While this could be true to our mothers’ generation, I am hopeful things have changed for some of us as more men define themselves as feminists and make a conscious effort of escaping traditional gender roles in relationships. But also, as women escape stereotypes and try to find a balance between being completely alone in life or the centre of a big family. Being in a couple will not guarantee anyone’s happiness, nor will being alone make you a cat-lady. Bolick plays with extreme situations while making her choice, and although no one knows what the future holds, I want to believe that things are changing. More and more people are questioning the dating-marrying-children lifestyle, and more and more people are defining their lives on their own terms. There is no need to torture ourselves with the idea of becoming a desperate housewife or a bag lady, is it? But maybe that is my Millennial’s naiveté speaking (*).
Bolick herself sees some light at the end of the tunnel when she speaks about Markus and Nurius’s study about the imagined future and our possible self from 1986. These two researches from the University of Michigan conducted a study on how our own perceptions of the future affect our present and the future itself. You can check the abstract of their academic article here. This mechanism is also known as self-fulfilling prophecy and it concludes that human agency depends on our capacity to imagine ourselves in the future. Hence, if you imagine yourself a happy single woman with significant relationships with your family, friends and colleagues, it is very more likely you will achieve that situation. On the other hand, if you think that remaining single will turn you into a cat-lady then that situation is more likely to happen. This is why Bolick’s awakeners and role models in feminism are so important: If you can see it, you can be it.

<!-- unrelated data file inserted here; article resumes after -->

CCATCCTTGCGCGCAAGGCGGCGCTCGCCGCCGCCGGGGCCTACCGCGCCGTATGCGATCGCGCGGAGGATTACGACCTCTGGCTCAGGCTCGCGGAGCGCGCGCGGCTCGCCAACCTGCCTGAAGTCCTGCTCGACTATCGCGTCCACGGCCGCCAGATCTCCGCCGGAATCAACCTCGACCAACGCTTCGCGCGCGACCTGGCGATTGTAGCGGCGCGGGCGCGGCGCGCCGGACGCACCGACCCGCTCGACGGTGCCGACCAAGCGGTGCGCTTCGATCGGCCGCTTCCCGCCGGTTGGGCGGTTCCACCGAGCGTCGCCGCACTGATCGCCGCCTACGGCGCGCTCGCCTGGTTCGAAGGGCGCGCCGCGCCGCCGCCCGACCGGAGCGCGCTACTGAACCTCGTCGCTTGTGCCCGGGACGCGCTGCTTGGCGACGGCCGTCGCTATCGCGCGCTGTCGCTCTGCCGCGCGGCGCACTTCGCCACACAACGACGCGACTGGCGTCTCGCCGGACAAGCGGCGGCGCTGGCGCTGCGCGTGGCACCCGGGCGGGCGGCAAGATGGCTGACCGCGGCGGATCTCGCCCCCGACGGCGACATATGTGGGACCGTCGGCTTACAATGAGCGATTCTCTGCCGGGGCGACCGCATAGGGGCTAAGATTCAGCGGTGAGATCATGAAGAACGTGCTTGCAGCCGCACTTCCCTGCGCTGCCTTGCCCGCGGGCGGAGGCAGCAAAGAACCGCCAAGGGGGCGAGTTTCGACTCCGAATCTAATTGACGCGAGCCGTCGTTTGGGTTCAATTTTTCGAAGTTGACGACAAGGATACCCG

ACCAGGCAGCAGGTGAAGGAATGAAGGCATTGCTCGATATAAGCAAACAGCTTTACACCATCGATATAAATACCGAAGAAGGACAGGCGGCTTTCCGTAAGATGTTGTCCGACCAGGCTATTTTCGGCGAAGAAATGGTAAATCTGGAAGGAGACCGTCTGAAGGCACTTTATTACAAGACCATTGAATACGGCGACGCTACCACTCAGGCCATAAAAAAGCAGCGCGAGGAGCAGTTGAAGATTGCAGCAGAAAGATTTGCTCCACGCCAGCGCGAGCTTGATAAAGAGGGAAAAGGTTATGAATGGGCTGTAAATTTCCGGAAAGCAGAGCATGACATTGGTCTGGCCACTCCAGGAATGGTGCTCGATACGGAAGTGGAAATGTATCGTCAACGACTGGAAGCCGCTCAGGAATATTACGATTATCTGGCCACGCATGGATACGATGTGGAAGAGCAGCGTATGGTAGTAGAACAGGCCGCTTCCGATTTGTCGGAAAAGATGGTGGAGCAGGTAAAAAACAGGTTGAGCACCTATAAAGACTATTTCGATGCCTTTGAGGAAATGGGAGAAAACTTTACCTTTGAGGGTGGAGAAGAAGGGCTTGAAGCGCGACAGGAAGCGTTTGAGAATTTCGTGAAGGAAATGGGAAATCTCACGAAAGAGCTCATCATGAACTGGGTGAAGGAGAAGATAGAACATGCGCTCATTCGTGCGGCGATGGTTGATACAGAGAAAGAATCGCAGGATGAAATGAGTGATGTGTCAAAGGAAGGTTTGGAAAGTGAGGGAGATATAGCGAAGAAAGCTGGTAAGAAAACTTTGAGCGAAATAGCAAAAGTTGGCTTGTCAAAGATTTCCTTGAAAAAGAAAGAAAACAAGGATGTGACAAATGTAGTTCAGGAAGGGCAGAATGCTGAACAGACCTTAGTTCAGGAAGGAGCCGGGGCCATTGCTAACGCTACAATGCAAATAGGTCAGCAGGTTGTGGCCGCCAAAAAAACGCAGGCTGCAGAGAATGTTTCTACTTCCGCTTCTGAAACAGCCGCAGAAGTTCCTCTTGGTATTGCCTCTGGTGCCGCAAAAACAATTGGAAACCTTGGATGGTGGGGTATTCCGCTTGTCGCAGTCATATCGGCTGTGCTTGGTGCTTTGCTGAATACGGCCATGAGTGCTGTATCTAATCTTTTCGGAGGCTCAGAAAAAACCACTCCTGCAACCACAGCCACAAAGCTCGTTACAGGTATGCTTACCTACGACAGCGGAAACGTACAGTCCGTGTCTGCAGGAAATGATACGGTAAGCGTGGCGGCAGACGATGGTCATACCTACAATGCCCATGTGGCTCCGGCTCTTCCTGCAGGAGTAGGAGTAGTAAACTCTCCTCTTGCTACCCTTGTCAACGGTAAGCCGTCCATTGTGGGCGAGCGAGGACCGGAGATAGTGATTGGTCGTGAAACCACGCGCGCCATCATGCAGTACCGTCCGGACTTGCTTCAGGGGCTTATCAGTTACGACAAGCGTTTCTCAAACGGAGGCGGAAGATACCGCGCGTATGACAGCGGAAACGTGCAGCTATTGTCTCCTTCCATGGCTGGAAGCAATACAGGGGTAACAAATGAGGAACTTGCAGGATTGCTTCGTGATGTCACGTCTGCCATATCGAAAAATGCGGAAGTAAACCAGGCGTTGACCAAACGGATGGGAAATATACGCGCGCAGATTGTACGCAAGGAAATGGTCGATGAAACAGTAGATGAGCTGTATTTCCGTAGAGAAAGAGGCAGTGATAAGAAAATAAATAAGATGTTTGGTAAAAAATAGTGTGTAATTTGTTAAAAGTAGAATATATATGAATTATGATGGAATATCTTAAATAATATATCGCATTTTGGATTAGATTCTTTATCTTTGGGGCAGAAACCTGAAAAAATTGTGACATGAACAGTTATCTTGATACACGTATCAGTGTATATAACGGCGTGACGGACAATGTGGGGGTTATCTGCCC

Astronaut and astrophysicist Sally Ride (1951 – 2012), the first American woman in space aboard the space shuttle Challenger on the importance of female role models.
However, the thing that I loved the most about Spinster is Bolick’s love for these women writers and the act of writing on itself. Bolick is a journalist and a writer, and she has a passion for stories, especially women’s stories, especially from the past. While I read this book I found myself writing more than I usually do, and the author became a colleague, a friend, who was struggling with writing the same way that I was, and was pushing me harder, forward. Even though I did not agree with everything that Bolick says about partnership, being in a relationship and marriage, I respected her point of view and instead chose to fully connect with her through respect for our different points of view and our shared love for literature and writing.